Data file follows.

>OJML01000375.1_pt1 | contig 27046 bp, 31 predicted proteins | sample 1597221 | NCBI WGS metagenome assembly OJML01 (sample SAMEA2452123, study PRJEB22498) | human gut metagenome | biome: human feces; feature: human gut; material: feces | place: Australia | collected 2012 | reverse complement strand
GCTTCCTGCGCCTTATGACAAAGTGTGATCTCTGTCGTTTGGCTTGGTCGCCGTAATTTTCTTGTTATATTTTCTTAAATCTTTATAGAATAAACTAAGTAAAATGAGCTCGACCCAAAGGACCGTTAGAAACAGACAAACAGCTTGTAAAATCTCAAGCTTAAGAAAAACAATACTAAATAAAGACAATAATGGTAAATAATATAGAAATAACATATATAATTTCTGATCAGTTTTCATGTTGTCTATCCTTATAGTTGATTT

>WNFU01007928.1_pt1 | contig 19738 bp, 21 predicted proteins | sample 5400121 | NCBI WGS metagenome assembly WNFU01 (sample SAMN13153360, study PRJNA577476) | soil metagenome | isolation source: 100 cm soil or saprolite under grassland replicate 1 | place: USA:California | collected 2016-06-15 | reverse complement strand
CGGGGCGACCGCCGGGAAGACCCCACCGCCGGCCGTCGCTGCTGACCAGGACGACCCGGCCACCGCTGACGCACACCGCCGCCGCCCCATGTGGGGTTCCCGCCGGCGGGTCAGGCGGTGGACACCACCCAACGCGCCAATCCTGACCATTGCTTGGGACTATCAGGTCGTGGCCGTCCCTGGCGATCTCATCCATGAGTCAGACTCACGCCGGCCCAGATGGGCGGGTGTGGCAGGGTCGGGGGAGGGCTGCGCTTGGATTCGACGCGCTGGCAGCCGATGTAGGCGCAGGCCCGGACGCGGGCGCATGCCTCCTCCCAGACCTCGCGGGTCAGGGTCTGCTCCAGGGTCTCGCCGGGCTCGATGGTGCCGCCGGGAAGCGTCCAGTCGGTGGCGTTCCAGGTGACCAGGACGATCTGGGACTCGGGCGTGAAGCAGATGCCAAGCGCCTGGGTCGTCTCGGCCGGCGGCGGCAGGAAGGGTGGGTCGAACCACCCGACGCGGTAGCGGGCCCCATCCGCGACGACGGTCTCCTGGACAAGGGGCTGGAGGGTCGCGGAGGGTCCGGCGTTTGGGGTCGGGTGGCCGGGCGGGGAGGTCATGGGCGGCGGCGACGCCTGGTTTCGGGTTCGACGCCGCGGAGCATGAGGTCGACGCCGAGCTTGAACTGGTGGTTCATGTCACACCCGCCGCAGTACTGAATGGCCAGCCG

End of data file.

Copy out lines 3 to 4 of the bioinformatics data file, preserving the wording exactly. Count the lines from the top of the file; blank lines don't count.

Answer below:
>WNFU01007928.1_pt1 | contig 19738 bp, 21 predicted proteins | sample 5400121 | NCBI WGS metagenome assembly WNFU01 (sample SAMN13153360, study PRJNA577476) | soil metagenome | isolation source: 100 cm soil or saprolite under grassland replicate 1 | place: USA:California | collected 2016-06-15 | reverse complement strand
CGGGGCGACCGCCGGGAAGACCCCACCGCCGGCCGTCGCTGCTGACCAGGACGACCCGGCCACCGCTGACGCACACCGCCGCCGCCCCATGTGGGGTTCCCGCCGGCGGGTCAGGCGGTGGACACCACCCAACGCGCCAATCCTGACCATTGCTTGGGACTATCAGGTCGTGGCCGTCCCTGGCGATCTCATCCATGAGTCAGACTCACGCCGGCCCAGATGGGCGGGTGTGGCAGGGTCGGGGGAGGGCTGCGCTTGGATTCGACGCGCTGGCAGCCGATGTAGGCGCAGGCCCGGACGCGGGCGCATGCCTCCTCCCAGACCTCGCGGGTCAGGGTCTGCTCCAGGGTCTCGCCGGGCTCGATGGTGCCGCCGGGAAGCGTCCAGTCGGTGGCGTTCCAGGTGACCAGGACGATCTGGGACTCGGGCGTGAAGCAGATGCCAAGCGCCTGGGTCGTCTCGGCCGGCGGCGGCAGGAAGGGTGGGTCGAACCACCCGACGCGGTAGCGGGCCCCATCCGCGACGACGGTCTCCTGGACAAGGGGCTGGAGGGTCGCGGAGGGTCCGGCGTTTGGGGTCGGGTGGCCGGGCGGGGAGGTCATGGGCGGCGGCGACGCCTGGTTTCGGGTTCGACGCCGCGGAGCATGAGGTCGACGCCGAGCTTGAACTGGTGGTTCATGTCACACCCGCCGCAGTACTGAATGGCCAGCCG